7 simple hacks to create pinterest graphics that attract readers
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Pinterest is a great tool to bring free traffic to your content and reach more readers. Writing the right pin is essential to make sure readers click on your pin and get to your content. Follow this simple guidelines to improve your pin quality and get more clicks:
1 – Choose simpler, easy-to-read fonts.
The first thing you need to think about when designing a Pinterest graphic, is that users need to read your text to click on your pin. Some of my favourite fonts are modern script fonts which can work well for titles or bigger pictures on a big screen. However, many of these fonts are unreadable on a mobile device. There are a lot of font combinations you can choose that will make your Pinterest graphics stand out while ensuring that your text is easy to read. You can find some examples in Canva (typing Pinterest graphic on the search box) or
look at templates provided by CreativeMarket.
You can see below examples from Canva that keep the text clean and easy to read on a smaller size.
And from CreativeMarket:
2 – Choose a catchy title that attracts readers.
The right title will get the reader’s attention and make the reader click on your pin to read more. You can look at your Pinterest analytics to see which of your pins are performing better and use that information to improve your pins. Or look at popular pins from other bloggers in your niche to find out which titles work well.
3 – Keep your pins clean.
Using too many colours, busy backgrounds or filling the pin area with too much text can make the pin too busy. Use a limited colour palette with 2 or 3 colours and try to keep a homogeneous feel that follows your brand image.
4 – Choose the right pin size.
Pinterest recommends pin sizes with an aspect ratio of 2:3. This means that if the pin’s width was 200 px, its height should be 300 px. I often use 600 x 900px but Canva uses 735 x 1102 px.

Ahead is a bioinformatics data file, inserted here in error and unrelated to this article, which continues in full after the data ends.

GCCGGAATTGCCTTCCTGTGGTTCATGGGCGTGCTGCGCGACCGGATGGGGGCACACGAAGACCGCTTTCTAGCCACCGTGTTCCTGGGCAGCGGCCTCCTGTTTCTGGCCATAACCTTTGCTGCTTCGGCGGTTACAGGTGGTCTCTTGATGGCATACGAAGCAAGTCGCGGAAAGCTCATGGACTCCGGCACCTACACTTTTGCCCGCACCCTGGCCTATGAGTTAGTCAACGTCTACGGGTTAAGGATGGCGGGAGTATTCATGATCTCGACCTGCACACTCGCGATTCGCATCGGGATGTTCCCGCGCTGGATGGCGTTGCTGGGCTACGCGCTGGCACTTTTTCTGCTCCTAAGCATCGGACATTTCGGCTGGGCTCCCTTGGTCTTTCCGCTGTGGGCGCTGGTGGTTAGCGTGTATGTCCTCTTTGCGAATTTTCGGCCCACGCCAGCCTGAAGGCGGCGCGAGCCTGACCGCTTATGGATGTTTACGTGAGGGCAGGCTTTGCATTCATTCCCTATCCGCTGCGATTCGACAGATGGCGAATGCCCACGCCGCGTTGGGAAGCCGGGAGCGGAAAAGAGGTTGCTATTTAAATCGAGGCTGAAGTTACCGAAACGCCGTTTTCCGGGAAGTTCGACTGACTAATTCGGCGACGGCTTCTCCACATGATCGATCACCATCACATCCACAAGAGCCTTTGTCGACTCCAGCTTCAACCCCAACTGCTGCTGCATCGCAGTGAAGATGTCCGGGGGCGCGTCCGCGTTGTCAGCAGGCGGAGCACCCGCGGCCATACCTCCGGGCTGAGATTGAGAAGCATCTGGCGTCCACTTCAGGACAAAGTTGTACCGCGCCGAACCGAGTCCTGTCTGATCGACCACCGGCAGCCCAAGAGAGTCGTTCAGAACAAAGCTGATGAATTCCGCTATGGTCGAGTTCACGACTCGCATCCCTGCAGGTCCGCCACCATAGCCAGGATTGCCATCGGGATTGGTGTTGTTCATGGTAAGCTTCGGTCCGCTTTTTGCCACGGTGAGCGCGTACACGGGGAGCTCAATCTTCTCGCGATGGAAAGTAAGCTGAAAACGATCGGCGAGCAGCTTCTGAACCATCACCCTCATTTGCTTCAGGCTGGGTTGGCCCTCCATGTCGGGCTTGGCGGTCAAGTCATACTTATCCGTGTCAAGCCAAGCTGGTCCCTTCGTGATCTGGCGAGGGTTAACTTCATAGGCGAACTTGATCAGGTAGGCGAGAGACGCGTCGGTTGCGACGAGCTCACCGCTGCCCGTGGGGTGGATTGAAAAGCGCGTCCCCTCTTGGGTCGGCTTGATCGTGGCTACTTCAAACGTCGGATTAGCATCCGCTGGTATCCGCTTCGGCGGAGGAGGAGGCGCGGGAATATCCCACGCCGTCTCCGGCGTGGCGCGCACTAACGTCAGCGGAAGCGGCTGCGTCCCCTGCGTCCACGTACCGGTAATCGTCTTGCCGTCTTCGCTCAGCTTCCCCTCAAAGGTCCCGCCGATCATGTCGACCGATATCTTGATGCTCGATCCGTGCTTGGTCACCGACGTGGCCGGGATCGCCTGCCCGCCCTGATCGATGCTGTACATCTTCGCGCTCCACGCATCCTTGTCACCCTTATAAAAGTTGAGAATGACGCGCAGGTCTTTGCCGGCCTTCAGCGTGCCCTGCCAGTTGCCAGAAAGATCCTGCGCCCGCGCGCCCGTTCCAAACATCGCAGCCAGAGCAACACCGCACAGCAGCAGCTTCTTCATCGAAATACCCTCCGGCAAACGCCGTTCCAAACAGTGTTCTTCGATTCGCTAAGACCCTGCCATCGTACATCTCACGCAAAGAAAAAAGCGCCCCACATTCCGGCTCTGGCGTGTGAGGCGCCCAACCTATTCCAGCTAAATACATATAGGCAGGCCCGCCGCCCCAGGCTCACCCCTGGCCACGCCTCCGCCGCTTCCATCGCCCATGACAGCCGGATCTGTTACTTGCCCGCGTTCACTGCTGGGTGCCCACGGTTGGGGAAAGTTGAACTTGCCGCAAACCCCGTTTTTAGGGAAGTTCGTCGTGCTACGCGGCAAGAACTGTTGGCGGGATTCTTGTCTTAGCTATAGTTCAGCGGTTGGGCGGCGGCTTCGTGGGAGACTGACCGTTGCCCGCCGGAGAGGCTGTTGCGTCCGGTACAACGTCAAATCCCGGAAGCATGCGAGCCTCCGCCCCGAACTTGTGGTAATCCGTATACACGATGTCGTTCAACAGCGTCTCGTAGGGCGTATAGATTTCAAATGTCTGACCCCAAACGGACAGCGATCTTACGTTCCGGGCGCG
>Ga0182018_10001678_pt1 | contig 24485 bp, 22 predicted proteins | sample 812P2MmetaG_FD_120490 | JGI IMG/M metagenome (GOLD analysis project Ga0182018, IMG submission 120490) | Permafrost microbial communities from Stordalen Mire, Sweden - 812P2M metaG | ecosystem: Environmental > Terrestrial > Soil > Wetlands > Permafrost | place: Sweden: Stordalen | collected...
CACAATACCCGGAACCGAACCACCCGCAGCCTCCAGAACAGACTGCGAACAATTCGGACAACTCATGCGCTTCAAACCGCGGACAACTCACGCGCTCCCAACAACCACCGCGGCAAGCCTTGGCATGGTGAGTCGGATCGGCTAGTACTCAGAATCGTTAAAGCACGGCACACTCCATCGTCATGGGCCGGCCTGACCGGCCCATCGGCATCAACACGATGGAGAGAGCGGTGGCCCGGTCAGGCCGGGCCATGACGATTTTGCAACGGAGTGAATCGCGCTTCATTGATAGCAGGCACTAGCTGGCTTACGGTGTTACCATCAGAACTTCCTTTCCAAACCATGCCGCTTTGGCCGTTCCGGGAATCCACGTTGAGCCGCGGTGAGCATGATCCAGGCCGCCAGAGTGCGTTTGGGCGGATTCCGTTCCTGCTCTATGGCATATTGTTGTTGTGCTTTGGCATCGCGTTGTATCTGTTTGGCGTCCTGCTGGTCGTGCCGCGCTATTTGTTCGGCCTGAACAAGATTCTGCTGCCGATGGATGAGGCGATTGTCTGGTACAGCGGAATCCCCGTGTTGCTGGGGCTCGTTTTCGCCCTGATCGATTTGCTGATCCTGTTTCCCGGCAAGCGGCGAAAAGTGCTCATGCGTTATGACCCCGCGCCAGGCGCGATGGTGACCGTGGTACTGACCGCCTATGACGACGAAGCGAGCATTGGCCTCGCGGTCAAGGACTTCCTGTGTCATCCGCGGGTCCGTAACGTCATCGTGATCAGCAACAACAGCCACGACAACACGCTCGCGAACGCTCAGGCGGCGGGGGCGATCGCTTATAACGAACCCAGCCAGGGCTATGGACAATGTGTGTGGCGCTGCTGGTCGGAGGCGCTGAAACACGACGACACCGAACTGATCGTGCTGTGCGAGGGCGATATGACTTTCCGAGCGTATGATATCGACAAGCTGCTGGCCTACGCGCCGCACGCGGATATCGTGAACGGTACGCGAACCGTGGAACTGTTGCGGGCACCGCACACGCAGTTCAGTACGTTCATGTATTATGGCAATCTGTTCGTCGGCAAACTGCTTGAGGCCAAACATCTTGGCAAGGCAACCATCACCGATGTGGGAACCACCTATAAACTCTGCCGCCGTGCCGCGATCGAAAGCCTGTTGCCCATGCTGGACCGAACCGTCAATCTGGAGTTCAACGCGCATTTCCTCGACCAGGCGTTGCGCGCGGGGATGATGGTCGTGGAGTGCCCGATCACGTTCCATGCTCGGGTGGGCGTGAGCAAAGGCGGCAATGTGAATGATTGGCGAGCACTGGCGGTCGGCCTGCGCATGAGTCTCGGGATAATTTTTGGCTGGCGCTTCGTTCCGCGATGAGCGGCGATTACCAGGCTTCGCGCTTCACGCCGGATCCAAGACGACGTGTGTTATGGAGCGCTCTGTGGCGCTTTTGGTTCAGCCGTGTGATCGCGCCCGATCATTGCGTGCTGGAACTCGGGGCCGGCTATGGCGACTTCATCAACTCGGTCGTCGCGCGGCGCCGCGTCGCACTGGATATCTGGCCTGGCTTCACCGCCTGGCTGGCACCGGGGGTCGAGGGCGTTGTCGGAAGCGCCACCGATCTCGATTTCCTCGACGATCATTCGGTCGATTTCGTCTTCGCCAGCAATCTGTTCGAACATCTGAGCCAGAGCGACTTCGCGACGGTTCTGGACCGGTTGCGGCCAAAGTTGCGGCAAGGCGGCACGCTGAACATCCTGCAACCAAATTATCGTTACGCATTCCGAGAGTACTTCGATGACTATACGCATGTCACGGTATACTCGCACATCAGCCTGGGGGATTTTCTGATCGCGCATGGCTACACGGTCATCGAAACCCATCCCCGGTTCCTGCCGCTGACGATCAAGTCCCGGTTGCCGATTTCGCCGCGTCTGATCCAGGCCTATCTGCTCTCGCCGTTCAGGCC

5 – Use hashtags (#).
Pinterest allows users to search for hashtags. For example, #winterfashion will bring back those pins with this hashtag in their descriptions. You can include up to 20 hashtags per pin, but 2-5 hashtags are enough. A hashtag search brings up the latest content first, so there is no point in adding hashtags to old pins, as these are not likely to appear in the feed.
6 – Experiment.
Sometimes it’s difficult to know from the beginning which picture, fonts and title will work best with your audience. Create several pins for the same content, changing the title in one, the background image in another, etc. You can then analyse the statistics provided by Pinterest to see which one of these pins is working best.
7 – Test on your mobile.
According to Pinterest, 85% of its users access Pinterest through their mobile app. It is important to make sure your Pins display well and are readable on a mobile screen. So I always look at my Pins on a mobile when I pin them.
In summary, keep your pins simple and readable on a mobile screen and experiment with different options to find out what works best with your audience.
If you have not yet created a Pinterest business account, look at my blog post “How to start a Pinterest Business Account“.
And check out these related blog posts:
If you have found this post useful, don’t forget to share it on Pinterest or other social media channels.